How to Make a Paracord Fender Keychain





Introduction: How to Make a Paracord Fender Keychain

About: A knot tying enthusiast at the end of his rope.

For those who don’t know, a fender is a bumper used mainly on boats to keep the boat from being damaged from bumping into objects.
While this isn’t an actual fender, it serves as a great decorative keychain.


  • 3- Strands of paracord that are 40 inches long will create a keychain that is four inches tall (loop included)
  • Scissors (any instrument that will cut the cord will work)
  • Lighter
  • Ruler or Tape Measure (I prefer to use a yardstick)
  • Masking Tape (any tape that will stick and hold to the paracord)


If you want to create a keychain that is exactly like the one shown, the loop will need to be 3½ inches long once braided and will require 4½ inches of cord to create the loop.

Gather the three strands together and then measure from one end down to 17¾ inches.

Hold the three strands at the 17¾ point, and then grab a strip of tape to secure the paracord together (make sure to place the tape edge against the 17¾ point).


To start braiding, bring the outermost right-hand strand over the strand to its left.

Then bring the outermost left-hand strand over the strand to its right.

Continue this process of right-to-left until the braid length is 3½ inches long and then tape the strands together to hold them in place at the point you just measured.

Note: to show the directions clearly, I braided the loop loosely, to make a nice looking loop you will need to braid the strands together much tighter than shown.


Bring both taped ends together forming a loop; secure them together with a strip of tape.

From the top of the strip of tape (the loop end), measure down 2¼ inches and then secure the strands with tape at that point.


The knot used to tie the fender is called a Crown Sinnet and can make a great looking decorative design to wrap objects in paracord.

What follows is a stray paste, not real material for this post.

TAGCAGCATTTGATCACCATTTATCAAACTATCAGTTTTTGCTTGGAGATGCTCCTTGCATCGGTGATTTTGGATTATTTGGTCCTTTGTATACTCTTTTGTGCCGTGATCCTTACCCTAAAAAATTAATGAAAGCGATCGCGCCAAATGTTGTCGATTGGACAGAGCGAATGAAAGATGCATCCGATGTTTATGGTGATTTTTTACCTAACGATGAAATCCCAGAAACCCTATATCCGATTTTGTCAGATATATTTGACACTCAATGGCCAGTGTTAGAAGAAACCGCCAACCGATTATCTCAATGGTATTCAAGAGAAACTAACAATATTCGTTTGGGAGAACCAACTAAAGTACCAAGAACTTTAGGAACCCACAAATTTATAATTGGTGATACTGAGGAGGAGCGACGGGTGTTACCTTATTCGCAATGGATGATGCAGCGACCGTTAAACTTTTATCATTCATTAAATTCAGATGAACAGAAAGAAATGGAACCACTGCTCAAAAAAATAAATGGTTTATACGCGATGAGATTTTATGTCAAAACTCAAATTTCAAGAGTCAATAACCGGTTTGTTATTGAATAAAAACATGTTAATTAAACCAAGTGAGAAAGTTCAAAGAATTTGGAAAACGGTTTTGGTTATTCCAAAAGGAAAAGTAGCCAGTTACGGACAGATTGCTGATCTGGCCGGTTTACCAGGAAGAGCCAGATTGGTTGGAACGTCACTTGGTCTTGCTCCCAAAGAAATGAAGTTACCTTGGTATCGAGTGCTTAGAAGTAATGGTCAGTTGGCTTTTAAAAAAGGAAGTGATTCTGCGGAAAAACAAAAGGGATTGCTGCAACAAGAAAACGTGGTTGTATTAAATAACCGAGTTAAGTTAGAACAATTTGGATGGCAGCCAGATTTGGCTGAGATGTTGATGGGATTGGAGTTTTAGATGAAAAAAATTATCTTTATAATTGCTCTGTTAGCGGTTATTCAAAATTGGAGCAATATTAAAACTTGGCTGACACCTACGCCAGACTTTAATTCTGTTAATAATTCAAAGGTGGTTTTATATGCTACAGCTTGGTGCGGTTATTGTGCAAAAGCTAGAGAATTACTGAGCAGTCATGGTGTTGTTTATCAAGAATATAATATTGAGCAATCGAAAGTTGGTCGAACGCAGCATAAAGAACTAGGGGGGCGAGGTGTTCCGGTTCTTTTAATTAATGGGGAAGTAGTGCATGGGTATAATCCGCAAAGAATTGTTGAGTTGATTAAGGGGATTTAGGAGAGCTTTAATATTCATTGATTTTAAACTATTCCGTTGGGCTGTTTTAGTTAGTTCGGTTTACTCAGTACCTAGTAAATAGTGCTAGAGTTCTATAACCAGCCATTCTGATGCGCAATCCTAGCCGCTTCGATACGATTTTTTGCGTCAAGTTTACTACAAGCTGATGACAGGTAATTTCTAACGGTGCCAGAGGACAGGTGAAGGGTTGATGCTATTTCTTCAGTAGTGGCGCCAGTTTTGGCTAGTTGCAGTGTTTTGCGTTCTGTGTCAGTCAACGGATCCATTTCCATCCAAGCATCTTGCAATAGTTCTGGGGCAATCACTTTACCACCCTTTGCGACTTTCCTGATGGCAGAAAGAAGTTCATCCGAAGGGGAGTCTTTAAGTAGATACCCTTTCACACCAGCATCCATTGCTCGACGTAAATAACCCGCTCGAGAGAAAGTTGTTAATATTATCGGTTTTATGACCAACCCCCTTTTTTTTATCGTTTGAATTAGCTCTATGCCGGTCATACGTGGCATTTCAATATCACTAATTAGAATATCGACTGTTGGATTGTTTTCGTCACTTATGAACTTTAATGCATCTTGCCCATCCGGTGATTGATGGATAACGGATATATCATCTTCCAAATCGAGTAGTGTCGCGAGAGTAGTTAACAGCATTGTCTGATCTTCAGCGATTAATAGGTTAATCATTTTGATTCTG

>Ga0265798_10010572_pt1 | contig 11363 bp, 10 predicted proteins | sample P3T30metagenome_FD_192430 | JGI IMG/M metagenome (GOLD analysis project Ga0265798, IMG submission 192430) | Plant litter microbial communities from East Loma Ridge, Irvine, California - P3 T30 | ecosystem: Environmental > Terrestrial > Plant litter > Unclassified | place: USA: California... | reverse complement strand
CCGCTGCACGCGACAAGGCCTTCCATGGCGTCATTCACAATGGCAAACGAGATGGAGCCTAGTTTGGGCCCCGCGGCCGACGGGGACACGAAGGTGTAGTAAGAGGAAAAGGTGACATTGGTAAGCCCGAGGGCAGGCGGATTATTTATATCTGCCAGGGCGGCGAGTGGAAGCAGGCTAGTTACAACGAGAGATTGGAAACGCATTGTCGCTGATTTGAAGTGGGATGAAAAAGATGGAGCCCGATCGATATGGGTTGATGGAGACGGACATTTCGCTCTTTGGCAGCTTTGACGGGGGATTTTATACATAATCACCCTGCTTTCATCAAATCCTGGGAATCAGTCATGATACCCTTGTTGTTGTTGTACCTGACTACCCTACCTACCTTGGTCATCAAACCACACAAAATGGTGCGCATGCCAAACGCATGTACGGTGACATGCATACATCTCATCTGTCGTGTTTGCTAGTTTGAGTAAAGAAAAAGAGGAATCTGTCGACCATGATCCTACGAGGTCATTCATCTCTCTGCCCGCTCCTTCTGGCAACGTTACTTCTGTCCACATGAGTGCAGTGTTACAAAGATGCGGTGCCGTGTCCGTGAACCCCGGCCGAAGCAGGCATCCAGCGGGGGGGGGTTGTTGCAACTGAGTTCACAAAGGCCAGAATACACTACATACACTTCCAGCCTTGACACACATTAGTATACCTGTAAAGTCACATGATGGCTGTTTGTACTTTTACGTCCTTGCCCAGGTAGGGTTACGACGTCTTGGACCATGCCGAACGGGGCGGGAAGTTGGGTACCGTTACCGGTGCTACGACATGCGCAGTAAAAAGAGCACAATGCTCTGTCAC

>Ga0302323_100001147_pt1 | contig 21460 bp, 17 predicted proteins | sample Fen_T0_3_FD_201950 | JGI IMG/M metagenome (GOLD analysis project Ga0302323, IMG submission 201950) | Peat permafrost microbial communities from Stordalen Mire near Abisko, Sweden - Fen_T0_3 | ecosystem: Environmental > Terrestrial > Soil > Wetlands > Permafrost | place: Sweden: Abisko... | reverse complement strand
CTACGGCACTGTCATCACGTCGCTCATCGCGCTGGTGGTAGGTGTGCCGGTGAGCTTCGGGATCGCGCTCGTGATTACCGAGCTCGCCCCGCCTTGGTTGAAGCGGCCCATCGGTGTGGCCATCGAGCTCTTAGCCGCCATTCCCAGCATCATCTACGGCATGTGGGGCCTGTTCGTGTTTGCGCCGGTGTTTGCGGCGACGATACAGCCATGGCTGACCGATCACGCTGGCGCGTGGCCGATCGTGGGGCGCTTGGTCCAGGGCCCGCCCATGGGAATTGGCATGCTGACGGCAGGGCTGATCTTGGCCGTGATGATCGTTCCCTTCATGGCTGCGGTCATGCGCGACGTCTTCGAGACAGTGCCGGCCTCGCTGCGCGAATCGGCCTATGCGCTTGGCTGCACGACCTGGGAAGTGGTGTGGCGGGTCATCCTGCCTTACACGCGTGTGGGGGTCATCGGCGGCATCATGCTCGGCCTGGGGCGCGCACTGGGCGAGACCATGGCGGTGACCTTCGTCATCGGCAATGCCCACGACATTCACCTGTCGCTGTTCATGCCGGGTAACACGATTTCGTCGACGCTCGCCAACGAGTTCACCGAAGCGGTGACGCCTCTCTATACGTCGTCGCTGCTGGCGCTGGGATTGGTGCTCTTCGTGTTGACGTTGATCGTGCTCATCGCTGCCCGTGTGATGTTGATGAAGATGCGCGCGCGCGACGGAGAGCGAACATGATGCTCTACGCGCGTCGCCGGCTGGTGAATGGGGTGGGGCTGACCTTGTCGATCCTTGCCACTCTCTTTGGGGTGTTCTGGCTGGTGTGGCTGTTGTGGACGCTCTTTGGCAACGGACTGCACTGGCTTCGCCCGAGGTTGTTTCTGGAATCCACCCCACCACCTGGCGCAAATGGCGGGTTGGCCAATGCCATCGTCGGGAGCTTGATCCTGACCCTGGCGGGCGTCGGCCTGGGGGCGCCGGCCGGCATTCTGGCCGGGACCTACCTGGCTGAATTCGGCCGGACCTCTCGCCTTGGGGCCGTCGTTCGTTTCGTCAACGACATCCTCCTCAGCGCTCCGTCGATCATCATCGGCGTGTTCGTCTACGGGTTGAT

I. From the bottom of the tape, bring the strands back up towards the loop.

II. To tie the Crown Sinnet, make a backward “C” from each strand laying each strand on top of its neighbor to the left.

III. Pull the strands tight.

IV. Repeat the same procedure laying each strand on top of its neighbor to the left.

V. Pull the strands tight.

VI. Continue as with the previous steps laying each strand on top of the strand to the left.

VII. Pull the strands tight.

VIII. Continue these steps until you reach the top of the tape


You can finish the fender a few different ways, but with this example I chose to tie a Footrope Knot. Captain Charles Smith said this about tying the knot: “First a Crown, then a Wall, Tuck Up, and that’s all”.

Start tying the Footrope Knot by tying a Wall Knot. It’s the same as a Crown except instead of going on top of its neighbor, it goes under it.

Once you’ve tied the Wall Knot you need to finish the knot off by tucking the strand up and behind the strands as shown with the arrow.

Keep tucking each strand until you’ve tucked every strand.


To finish the fender you will need to remove the remainder of the excess strands.

Use the scissors to trim the excess paracord as close as possible to the inner part of the Footrope Knot.

Now take a lighter and singe the ends of the paracord strands. Continue trimming and singing each strand until every strand is complete.